(2) TFRP assessments against individuals are assessed on the Individual Master File (IMF) using Master File Tax Account Code (MFT) 55 and reference number 618. TFRP assessments against business entities are assessed on the Non-Master File (NMF) using MFT 17 and reference number 618.

(3) The TFRP may be imposed, with respect to the taxes described in (3) above for:

  • Willful failure to collect tax

  • Willful failure to account for and pay over tax

  • Willful attempt in any manner to evade or defeat tax or the payment thereof

(4) Although the TFRP is normally applied to employment tax returns for withheld income tax, Social Security and Medicare tax, or withheld Railroad Retirement Tax, the TFRP provided by IRC 6672 also applies to those excise taxes which are commonly referred to as "collected excise taxes" (see IRM , TFRP for Collected Excise Taxes). "Collected excise taxes" are those which are imposed on persons other than the person who is required by law to collect the tax and pay it over to the Government (a collecting agent). In other words, "collected excise taxes" are those for which the collector, not the taxpayer, must file a return and remit the tax. The business entity that was required to collect the tax (corporations, S corporations, LLPs etc) will be considered the “responsible person” and that same business entity could be the “collecting agency.”

(5) The RO will explore the possibility of asserting the TFRP against the collecting agent’s responsible persons and will follow the same procedures for investigation and recommendation of the TFRP on employment taxes or "collected excise taxes”.

(6) Each responsible person is jointly and severally liable for the entire unpaid trust fund tax liability, plus interest and penalties; however, the full unpaid trust fund amount will be collected only once in a particular case, whether it is collected from the employer/collecting agent, from one or more of its responsible persons, or from a combination of the employer/collecting agent and one or more of its responsible persons.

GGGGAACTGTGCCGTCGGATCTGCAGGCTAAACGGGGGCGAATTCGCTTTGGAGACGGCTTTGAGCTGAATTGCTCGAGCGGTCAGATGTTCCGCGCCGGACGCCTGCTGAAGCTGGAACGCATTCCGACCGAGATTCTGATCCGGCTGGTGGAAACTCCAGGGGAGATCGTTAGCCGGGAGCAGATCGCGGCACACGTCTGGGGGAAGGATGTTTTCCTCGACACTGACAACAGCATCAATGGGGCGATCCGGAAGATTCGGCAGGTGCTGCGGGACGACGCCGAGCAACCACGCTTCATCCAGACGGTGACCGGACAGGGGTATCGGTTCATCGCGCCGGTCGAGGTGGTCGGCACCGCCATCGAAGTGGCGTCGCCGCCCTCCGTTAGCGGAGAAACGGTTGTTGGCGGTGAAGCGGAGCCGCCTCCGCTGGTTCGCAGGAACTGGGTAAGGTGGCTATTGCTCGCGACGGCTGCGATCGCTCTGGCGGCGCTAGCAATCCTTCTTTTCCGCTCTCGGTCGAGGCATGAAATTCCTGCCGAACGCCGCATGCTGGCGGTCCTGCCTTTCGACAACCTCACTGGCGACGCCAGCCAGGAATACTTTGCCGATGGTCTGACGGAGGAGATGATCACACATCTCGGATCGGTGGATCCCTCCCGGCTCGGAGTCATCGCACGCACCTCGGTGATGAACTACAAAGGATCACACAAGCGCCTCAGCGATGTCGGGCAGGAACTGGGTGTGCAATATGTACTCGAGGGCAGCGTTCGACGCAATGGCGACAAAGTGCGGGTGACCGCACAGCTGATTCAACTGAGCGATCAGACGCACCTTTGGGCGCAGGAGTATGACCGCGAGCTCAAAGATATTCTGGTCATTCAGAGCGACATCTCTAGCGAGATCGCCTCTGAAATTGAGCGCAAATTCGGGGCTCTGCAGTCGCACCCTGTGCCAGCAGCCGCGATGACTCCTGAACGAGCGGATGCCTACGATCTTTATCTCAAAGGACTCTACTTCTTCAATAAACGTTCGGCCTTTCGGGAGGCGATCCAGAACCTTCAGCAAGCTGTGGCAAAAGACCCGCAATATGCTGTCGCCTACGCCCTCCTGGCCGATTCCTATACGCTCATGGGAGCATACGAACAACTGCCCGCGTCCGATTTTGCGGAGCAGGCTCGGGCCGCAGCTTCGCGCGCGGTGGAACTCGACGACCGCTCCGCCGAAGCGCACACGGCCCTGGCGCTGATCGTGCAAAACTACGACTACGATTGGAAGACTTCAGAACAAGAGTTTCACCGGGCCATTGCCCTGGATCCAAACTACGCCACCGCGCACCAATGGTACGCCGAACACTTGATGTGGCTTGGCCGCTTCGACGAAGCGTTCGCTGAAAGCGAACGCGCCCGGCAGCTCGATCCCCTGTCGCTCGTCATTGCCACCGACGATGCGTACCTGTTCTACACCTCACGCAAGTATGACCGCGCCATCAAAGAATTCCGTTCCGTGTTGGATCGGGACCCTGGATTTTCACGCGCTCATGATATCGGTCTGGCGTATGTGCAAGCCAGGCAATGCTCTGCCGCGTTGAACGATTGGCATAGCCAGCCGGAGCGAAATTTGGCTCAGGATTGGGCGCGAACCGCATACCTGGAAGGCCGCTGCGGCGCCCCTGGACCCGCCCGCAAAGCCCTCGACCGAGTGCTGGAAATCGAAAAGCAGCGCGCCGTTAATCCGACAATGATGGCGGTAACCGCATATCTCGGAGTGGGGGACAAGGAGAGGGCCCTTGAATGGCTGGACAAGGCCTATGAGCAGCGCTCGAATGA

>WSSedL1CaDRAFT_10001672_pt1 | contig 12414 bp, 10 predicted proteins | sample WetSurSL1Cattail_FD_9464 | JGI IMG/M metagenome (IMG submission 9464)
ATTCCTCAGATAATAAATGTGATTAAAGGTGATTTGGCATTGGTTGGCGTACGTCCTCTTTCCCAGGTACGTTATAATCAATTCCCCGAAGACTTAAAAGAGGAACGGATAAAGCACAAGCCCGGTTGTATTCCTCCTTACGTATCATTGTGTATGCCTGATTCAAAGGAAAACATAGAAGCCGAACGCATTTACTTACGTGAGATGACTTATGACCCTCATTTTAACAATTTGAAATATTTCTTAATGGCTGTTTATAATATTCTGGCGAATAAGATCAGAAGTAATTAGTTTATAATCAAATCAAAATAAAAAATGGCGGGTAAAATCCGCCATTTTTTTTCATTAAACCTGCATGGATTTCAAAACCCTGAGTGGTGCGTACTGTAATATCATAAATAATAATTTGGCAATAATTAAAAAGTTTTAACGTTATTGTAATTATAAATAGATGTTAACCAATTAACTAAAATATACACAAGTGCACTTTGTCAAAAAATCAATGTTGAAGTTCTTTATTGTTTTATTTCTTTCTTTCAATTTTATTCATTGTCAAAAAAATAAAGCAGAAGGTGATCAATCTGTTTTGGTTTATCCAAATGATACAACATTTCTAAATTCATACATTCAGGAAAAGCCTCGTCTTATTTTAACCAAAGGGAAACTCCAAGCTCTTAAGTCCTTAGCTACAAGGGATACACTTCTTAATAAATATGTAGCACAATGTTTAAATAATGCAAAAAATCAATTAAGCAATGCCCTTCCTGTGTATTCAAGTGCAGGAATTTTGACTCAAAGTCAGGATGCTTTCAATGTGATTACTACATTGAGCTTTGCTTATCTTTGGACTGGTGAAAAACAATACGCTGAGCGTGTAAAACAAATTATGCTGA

(1) IRC 3505, Liability of third parties paying or providing for wages.

(2) IRC 4041, Imposition of tax (“Diesel Fuel And Special Motor Fuels”).

(3) IRC 4081, Imposition of tax (“Tax On Removal, Entry, Or Sale” of taxable fuel)

(4) IRC 4103, Certain additional persons liable for tax where willful failure to pay.

(5) IRC 4251, Imposition of tax (“communication services”)

(6) IRC 4261, Imposition of tax (“taxable transportation by air” tax equal to 7.5 percent of the amount so paid).

(7) IRC 4271, Imposition of tax (“taxable transportation” tax equal to 6.25 percent of the amount so paid).

(8) IRC 5000B, Taxes on indoor tanning services.

(9) IRC 6020, Returns prepared for or executed by Secretary.

(10) IRC 6103, Confidentiality and disclosure of returns and return information.

(11) IRC 6501, Limitations on assessment and collection.

(12) IRC 6672, Failure to collect and pay over tax or attempt to evade or defeat tax.

(13) IRM, Policy Statement 5-14 (Formerly P-5-60), Trust Fund Recovery Penalty Assessments.

(14) IRM, SB/SE Functional Delegation Orders - Collection.


(1) The Director, Collection Policy, is the executive responsible for the policies and procedures utilized by collection personnel.